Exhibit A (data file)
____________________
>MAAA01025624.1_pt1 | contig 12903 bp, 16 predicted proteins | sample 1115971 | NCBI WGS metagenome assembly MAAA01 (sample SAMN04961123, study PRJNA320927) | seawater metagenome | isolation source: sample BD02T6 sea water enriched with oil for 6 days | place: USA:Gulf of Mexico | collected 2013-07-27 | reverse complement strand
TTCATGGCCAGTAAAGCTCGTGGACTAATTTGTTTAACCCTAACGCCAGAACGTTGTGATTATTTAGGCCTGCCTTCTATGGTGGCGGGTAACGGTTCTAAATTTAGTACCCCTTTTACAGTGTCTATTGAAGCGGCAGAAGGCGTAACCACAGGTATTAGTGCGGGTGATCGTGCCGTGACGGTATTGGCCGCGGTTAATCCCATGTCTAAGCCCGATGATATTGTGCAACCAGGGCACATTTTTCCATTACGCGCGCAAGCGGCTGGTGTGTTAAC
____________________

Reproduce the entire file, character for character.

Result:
>MAAA01025624.1_pt1 | contig 12903 bp, 16 predicted proteins | sample 1115971 | NCBI WGS metagenome assembly MAAA01 (sample SAMN04961123, study PRJNA320927) | seawater metagenome | isolation source: sample BD02T6 sea water enriched with oil for 6 days | place: USA:Gulf of Mexico | collected 2013-07-27 | reverse complement strand
TTCATGGCCAGTAAAGCTCGTGGACTAATTTGTTTAACCCTAACGCCAGAACGTTGTGATTATTTAGGCCTGCCTTCTATGGTGGCGGGTAACGGTTCTAAATTTAGTACCCCTTTTACAGTGTCTATTGAAGCGGCAGAAGGCGTAACCACAGGTATTAGTGCGGGTGATCGTGCCGTGACGGTATTGGCCGCGGTTAATCCCATGTCTAAGCCCGATGATATTGTGCAACCAGGGCACATTTTTCCATTACGCGCGCAAGCGGCTGGTGTGTTAAC